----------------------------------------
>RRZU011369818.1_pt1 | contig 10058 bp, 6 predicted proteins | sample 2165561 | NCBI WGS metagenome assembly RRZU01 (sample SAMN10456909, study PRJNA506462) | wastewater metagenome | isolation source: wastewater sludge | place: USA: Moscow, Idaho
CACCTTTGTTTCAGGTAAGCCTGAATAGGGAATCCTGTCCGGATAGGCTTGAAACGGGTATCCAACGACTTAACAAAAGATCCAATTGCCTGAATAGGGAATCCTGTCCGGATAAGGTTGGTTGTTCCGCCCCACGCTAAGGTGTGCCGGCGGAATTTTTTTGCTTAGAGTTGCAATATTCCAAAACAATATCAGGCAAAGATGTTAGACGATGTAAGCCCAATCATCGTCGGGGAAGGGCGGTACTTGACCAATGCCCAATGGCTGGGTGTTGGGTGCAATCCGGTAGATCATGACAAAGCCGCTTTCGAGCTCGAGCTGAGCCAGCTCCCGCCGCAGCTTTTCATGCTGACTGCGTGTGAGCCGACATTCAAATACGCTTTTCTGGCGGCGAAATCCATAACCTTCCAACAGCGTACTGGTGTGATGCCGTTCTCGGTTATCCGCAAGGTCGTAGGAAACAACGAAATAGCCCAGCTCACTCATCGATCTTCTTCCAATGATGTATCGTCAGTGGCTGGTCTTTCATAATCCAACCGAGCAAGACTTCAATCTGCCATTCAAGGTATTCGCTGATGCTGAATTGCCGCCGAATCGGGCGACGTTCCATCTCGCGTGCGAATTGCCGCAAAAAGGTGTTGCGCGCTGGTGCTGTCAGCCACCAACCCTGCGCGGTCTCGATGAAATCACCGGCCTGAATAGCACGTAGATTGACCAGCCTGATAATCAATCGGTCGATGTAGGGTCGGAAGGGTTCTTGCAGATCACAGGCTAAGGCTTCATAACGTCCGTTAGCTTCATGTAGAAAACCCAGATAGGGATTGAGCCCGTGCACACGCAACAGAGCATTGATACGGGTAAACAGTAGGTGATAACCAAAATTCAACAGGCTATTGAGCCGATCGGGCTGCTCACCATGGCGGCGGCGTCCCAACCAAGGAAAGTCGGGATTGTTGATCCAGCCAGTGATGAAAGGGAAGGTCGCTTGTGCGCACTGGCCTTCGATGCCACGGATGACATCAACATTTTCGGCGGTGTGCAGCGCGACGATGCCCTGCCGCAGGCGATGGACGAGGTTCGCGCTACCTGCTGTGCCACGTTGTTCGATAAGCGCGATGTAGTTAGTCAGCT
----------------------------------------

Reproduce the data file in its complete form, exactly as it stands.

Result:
>RRZU011369818.1_pt1 | contig 10058 bp, 6 predicted proteins | sample 2165561 | NCBI WGS metagenome assembly RRZU01 (sample SAMN10456909, study PRJNA506462) | wastewater metagenome | isolation source: wastewater sludge | place: USA: Moscow, Idaho
CACCTTTGTTTCAGGTAAGCCTGAATAGGGAATCCTGTCCGGATAGGCTTGAAACGGGTATCCAACGACTTAACAAAAGATCCAATTGCCTGAATAGGGAATCCTGTCCGGATAAGGTTGGTTGTTCCGCCCCACGCTAAGGTGTGCCGGCGGAATTTTTTTGCTTAGAGTTGCAATATTCCAAAACAATATCAGGCAAAGATGTTAGACGATGTAAGCCCAATCATCGTCGGGGAAGGGCGGTACTTGACCAATGCCCAATGGCTGGGTGTTGGGTGCAATCCGGTAGATCATGACAAAGCCGCTTTCGAGCTCGAGCTGAGCCAGCTCCCGCCGCAGCTTTTCATGCTGACTGCGTGTGAGCCGACATTCAAATACGCTTTTCTGGCGGCGAAATCCATAACCTTCCAACAGCGTACTGGTGTGATGCCGTTCTCGGTTATCCGCAAGGTCGTAGGAAACAACGAAATAGCCCAGCTCACTCATCGATCTTCTTCCAATGATGTATCGTCAGTGGCTGGTCTTTCATAATCCAACCGAGCAAGACTTCAATCTGCCATTCAAGGTATTCGCTGATGCTGAATTGCCGCCGAATCGGGCGACGTTCCATCTCGCGTGCGAATTGCCGCAAAAAGGTGTTGCGCGCTGGTGCTGTCAGCCACCAACCCTGCGCGGTCTCGATGAAATCACCGGCCTGAATAGCACGTAGATTGACCAGCCTGATAATCAATCGGTCGATGTAGGGTCGGAAGGGTTCTTGCAGATCACAGGCTAAGGCTTCATAACGTCCGTTAGCTTCATGTAGAAAACCCAGATAGGGATTGAGCCCGTGCACACGCAACAGAGCATTGATACGGGTAAACAGTAGGTGATAACCAAAATTCAACAGGCTATTGAGCCGATCGGGCTGCTCACCATGGCGGCGGCGTCCCAACCAAGGAAAGTCGGGATTGTTGATCCAGCCAGTGATGAAAGGGAAGGTCGCTTGTGCGCACTGGCCTTCGATGCCACGGATGACATCAACATTTTCGGCGGTGTGCAGCGCGACGATGCCCTGCCGCAGGCGATGGACGAGGTTCGCGCTACCTGCTGTGCCACGTTGTTCGATAAGCGCGATGTAGTTAGTCAGCT